Sunday July 24 will see the men's Tour de France draw to a close and the first stage of the Tour de France Femmes finish on Paris' Champs-Élysées ©Getty Images

Organisers have labelled the route for the 2022 Tour de France "one for the attackers," while the inaugural eight-stage edition of the Tour de Frances Femmes has also been mapped out at an event at the Palais des Congrès in Paris.

It had already been confirmed that Denmark would become the 10th country to host the men's race's Grand Départ after it withdrew from this year's race because of the COVID-19 pandemic, with the first three of the 21 stages taking place there, including the opening 13-kilometre individual time trial in Copenhagen.

After a rest day, the first stage on French soil will run from Dunkirk to Calais in the Nord department, while the second in France and fifth overall from Lille Métropole to Arenberg Porte du Hainaut will include a 19.4km stretch of cobbles, which return to the Tour route for the first time since 2018.

As well as Denmark and France, this year's route will take in Belgium and Switzerland - the most countries it has visited since 2017.

Eight French regions and 29 departments will stage the Tour.

Riders will face the Vosges, Alps, Massif Central and Pyrenees mountain ranges across six mountain stages, which feature five summit finishes.

The Alps begin at the 11th stage with a 149km route from Albertville to Col du Granon.

Col du Granon, which is 2,413 metres above sea level, is serving as a stage finish for the second time after its 1986 appearance on the Tour.

Cyclists who are strong on the mountains are likely to fare well on the route, with the 12th stage running from Briançon to Alpe d'Huez.

After finishes in Saint-Étienne and Mende and the 200km 15th stage from Rodez to Carcassone, riders will have a rest day on July 18 before heading to the Pyrenees.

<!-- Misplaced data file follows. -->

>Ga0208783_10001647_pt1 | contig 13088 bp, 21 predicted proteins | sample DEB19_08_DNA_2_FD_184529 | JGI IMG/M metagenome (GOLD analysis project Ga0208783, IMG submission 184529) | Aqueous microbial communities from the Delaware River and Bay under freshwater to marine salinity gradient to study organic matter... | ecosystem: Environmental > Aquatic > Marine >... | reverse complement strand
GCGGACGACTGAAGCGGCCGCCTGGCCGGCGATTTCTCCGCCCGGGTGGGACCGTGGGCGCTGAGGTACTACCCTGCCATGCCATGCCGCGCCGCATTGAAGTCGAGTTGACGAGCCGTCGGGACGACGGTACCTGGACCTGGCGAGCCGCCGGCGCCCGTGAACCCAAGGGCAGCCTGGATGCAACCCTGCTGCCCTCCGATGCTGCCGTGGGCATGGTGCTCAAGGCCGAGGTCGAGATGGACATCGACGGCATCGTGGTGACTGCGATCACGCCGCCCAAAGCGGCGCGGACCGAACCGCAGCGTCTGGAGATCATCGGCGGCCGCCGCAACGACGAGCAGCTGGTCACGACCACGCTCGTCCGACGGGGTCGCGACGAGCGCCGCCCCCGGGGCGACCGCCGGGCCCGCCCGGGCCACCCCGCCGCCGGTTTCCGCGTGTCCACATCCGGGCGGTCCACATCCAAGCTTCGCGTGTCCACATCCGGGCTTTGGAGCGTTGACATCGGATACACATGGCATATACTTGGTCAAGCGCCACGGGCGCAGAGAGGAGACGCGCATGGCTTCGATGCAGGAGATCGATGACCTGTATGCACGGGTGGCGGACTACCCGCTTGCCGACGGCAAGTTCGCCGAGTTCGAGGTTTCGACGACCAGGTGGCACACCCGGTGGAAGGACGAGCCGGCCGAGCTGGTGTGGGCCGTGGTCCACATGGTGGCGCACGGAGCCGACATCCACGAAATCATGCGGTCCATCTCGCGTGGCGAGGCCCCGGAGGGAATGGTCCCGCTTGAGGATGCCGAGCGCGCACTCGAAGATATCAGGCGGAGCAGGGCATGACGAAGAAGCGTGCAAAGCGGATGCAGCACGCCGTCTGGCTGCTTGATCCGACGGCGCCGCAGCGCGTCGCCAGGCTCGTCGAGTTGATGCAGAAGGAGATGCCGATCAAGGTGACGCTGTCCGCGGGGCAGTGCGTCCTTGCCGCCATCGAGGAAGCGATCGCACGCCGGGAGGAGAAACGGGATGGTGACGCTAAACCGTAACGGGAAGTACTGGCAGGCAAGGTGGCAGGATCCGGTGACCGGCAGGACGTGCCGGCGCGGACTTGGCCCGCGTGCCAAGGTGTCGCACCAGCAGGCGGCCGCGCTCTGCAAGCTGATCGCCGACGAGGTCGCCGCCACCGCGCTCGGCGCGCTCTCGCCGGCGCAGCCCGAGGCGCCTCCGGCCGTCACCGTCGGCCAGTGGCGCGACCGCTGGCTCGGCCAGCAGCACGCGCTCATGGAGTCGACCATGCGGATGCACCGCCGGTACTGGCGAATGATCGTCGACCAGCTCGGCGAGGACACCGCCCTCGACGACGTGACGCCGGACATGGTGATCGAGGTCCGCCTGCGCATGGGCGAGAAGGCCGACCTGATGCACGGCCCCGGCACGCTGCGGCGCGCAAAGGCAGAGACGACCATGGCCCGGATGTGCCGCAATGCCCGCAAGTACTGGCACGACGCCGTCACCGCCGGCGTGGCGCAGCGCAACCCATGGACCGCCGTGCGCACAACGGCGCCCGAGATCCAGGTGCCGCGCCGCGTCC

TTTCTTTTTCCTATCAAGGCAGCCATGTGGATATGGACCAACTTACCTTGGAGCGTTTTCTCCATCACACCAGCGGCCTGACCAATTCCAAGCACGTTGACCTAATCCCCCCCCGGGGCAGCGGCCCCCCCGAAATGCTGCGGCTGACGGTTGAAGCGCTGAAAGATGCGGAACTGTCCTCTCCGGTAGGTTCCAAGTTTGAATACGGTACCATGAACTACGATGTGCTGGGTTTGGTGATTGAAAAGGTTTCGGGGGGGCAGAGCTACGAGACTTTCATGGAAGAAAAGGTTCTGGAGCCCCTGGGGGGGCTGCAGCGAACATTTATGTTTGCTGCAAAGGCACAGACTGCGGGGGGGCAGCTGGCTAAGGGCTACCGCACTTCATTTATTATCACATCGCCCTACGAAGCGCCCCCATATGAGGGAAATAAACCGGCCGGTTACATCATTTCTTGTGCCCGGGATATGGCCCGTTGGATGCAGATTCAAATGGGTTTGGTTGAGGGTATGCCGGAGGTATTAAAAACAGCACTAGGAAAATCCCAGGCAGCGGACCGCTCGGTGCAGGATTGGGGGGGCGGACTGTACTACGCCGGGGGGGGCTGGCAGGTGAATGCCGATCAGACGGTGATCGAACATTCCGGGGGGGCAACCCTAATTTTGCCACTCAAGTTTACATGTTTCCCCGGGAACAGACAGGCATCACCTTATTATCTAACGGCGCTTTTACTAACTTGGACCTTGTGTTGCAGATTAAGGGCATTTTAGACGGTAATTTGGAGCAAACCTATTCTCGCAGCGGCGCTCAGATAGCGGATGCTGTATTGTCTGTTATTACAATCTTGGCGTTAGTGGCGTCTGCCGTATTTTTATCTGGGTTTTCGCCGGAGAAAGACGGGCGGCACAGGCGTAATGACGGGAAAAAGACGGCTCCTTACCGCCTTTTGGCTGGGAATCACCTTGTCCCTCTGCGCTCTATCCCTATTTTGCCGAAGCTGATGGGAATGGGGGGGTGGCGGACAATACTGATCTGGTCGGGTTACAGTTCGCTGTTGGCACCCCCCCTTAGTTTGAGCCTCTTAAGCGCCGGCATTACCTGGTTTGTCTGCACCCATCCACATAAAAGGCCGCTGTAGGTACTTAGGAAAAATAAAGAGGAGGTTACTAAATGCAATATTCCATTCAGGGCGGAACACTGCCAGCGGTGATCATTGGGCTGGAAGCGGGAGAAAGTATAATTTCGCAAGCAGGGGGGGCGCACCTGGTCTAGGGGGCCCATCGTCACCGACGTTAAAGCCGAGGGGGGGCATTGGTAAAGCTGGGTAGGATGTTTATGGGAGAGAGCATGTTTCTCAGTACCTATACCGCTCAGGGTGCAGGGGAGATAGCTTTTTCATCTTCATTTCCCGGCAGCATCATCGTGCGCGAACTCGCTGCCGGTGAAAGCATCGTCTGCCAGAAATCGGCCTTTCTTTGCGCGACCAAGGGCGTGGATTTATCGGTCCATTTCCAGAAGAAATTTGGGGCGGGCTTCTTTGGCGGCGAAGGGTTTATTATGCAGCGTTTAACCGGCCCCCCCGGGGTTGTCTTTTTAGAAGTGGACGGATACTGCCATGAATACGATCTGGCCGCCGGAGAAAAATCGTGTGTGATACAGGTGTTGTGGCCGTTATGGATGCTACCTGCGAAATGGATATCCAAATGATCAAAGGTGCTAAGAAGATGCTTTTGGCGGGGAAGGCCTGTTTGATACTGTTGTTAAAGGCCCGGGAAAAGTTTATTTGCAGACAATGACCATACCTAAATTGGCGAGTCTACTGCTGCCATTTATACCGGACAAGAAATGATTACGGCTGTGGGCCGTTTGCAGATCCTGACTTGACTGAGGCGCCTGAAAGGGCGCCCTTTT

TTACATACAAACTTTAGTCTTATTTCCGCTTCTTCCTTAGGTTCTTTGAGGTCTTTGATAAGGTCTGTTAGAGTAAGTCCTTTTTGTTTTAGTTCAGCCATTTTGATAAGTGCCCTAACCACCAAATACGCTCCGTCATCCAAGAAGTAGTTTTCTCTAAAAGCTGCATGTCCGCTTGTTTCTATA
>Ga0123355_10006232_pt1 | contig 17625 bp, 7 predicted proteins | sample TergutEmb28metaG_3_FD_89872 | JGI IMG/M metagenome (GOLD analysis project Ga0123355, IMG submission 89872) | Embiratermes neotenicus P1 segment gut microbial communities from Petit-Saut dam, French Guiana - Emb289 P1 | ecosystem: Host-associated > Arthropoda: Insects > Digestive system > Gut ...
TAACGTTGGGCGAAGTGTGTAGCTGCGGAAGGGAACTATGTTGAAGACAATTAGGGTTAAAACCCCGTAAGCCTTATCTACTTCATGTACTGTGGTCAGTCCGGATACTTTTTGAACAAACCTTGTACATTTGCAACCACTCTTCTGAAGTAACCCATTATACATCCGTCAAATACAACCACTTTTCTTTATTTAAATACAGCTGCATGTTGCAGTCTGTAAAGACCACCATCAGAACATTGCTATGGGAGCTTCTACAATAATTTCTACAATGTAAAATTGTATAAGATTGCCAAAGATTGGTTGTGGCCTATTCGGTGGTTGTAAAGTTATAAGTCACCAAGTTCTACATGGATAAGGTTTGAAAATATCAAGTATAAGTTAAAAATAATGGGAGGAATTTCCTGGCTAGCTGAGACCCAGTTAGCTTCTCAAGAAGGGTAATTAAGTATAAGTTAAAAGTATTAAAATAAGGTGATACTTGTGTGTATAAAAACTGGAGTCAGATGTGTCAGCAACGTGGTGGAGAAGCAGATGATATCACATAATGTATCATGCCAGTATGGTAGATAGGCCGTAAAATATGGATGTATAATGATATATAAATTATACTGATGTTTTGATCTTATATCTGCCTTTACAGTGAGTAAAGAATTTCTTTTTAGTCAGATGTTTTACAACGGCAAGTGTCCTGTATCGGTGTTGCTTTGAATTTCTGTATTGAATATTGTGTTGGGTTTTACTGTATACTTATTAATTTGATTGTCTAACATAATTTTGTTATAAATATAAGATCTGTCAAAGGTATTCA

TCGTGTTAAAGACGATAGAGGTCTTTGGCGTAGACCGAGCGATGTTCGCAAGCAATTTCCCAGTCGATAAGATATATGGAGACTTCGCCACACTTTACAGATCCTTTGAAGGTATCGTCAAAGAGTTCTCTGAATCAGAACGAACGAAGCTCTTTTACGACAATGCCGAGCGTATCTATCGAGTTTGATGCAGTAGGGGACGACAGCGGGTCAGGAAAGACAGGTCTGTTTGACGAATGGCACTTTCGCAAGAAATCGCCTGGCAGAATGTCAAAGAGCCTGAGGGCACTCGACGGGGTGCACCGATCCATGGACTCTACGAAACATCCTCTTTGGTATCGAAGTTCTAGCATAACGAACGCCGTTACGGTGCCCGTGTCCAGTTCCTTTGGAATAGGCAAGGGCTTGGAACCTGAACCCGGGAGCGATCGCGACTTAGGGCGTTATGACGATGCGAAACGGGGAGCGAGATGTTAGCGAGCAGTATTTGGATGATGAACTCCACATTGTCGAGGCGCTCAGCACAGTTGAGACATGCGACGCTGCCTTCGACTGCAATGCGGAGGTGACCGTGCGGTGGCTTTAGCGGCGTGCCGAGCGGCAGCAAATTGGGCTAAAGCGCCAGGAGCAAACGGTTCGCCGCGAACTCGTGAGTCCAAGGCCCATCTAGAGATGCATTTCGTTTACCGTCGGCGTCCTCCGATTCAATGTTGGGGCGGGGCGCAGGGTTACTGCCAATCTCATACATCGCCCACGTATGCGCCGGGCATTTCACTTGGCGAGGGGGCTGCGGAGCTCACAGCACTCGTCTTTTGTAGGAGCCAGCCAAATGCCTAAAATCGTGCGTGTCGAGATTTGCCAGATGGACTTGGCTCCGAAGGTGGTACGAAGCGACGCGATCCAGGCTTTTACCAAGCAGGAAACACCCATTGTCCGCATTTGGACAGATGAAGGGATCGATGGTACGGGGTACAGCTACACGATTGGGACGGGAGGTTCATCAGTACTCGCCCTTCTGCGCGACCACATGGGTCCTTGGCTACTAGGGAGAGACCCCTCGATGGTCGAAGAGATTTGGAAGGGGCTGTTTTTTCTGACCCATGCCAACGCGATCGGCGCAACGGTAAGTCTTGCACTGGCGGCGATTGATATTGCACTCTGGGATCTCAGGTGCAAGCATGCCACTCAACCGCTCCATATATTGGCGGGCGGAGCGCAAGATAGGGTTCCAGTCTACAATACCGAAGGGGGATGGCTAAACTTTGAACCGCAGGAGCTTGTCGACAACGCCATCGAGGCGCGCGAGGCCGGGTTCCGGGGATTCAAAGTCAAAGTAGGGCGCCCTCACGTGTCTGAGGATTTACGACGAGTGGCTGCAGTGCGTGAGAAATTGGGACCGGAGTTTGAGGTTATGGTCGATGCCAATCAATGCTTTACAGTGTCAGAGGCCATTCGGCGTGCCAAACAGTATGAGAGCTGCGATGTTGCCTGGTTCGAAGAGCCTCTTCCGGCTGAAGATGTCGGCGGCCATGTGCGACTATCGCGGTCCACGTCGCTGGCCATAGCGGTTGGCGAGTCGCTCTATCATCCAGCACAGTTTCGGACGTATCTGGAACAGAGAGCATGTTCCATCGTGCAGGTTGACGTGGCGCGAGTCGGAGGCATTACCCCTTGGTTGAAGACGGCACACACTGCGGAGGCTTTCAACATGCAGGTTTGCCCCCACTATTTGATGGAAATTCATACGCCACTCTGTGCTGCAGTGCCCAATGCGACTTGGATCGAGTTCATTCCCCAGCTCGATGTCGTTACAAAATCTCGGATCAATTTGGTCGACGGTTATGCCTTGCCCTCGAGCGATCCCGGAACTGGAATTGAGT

The 18th stage from Lourdes to Hautacam includes a Tour debut for the Col de Spandelles as the mountains draw to a close on the Tour, followed by a 189km ride to Cahors.

The penultimate stage is a 40km individual time trial from Lacapelle-Marival to Rocamadour, before the 112km 21st stage from Paris La Défense Arena to the French capital's Champs-Élysées draws the 109th Tour to a close on July 24.

Seven stages are classed as hilly and six as flat, on top of the two individual time trials and six in the mountains.

Slovenian Tadej Pogačar has won back-to-back editions of the Tour de France, and was present at the route unveiling at the Palais des Congrès along with the joint record-holder for most stage wins, Mark Cavendish of Britain, and France's two-time world champion Julian Alaphilippe.

For the Tour de France Femmes, race director Marion Rousse unveiled a route which will start the day the men's Tour draws to a close - July 24.

The 82km first stage from the Eiffel Tower to the Champs-Élysées in Paris will launch the Tour de France Femmes as riders embark on a 1,029km route that organisers claim will "honour the past of the event whilst looking forward to the future and staying true to the standards of the present."

The Tour de Frances Femme will cover three regions and 11 departments of France.

It includes four flat and two hilly stages, including a 12.9km stretch across chalky tracks known as "white roads" on stage four from Troyes to Bar-sur-Aube an the 175km hilly stage from Bar-le-Duc to Saint-Diédes-Vosges.

The Tour concludes with back-to-back mountain finishes.

Stage seven finishes at the top of Markstein, and includes the race's highest point of 1,336m above sea level at the Grand Ballon.

In the eighth and final stage, riders will face the "super" version of the Planche des Belles Filles, a 7km climb at 8.7 per cent, including a finishing incline of 24 per cent.

The Tour de France Femmes will be shown by Discovery, which has exclusive rights in more than 50 countries and will cover the race on Eurosport, GCN+ and discovery+ as part of a deal until 2025.